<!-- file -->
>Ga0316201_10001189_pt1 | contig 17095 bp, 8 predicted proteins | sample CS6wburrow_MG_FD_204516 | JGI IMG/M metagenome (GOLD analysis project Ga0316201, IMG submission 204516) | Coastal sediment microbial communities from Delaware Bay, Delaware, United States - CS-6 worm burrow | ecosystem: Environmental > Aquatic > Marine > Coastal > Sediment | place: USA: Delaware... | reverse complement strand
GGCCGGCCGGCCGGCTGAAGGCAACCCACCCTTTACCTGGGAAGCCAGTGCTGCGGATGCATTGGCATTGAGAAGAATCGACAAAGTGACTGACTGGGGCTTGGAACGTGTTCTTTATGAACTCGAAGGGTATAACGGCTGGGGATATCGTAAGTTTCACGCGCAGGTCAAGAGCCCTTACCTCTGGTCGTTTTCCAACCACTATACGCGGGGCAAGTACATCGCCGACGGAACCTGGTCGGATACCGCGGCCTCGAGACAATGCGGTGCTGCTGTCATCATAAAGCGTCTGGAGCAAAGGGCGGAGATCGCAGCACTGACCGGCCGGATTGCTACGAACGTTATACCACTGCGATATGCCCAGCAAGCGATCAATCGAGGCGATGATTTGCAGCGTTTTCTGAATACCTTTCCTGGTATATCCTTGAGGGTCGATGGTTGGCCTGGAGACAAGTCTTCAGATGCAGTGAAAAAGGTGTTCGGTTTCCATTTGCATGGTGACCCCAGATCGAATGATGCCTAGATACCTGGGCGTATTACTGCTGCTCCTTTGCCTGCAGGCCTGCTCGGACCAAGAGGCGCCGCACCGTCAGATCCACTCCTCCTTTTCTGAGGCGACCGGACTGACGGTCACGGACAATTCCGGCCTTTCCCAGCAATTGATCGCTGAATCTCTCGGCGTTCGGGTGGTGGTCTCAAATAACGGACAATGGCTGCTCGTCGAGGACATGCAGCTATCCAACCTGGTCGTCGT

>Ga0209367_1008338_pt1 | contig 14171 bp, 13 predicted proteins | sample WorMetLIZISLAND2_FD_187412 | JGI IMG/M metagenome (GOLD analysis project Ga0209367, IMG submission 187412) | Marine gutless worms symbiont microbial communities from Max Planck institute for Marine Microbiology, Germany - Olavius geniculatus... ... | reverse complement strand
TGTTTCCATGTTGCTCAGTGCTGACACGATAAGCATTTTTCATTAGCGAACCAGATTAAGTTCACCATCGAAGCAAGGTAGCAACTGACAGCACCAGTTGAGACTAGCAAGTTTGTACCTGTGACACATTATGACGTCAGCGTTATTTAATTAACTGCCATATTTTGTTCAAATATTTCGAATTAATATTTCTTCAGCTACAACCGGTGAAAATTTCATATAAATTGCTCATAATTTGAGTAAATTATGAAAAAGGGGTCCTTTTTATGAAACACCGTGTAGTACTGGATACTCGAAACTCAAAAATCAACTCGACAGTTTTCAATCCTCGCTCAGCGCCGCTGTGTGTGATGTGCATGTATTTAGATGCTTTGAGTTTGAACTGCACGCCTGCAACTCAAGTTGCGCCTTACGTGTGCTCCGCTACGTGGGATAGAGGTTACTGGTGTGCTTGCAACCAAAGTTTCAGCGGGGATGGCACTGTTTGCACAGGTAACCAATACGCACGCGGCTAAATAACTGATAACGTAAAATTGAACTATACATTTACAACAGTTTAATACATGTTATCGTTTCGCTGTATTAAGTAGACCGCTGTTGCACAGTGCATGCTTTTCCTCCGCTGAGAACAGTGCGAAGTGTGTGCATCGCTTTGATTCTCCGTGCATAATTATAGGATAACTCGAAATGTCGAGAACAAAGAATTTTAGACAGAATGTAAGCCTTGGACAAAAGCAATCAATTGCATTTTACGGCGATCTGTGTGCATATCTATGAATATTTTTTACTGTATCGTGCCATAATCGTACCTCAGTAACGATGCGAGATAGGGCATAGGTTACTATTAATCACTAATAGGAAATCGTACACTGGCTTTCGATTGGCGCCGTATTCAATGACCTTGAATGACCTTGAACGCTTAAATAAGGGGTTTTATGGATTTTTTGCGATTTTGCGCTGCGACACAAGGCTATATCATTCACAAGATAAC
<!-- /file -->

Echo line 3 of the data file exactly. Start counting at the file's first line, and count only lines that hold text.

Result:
>Ga0209367_1008338_pt1 | contig 14171 bp, 13 predicted proteins | sample WorMetLIZISLAND2_FD_187412 | JGI IMG/M metagenome (GOLD analysis project Ga0209367, IMG submission 187412) | Marine gutless worms symbiont microbial communities from Max Planck institute for Marine Microbiology, Germany - Olavius geniculatus... ... | reverse complement strand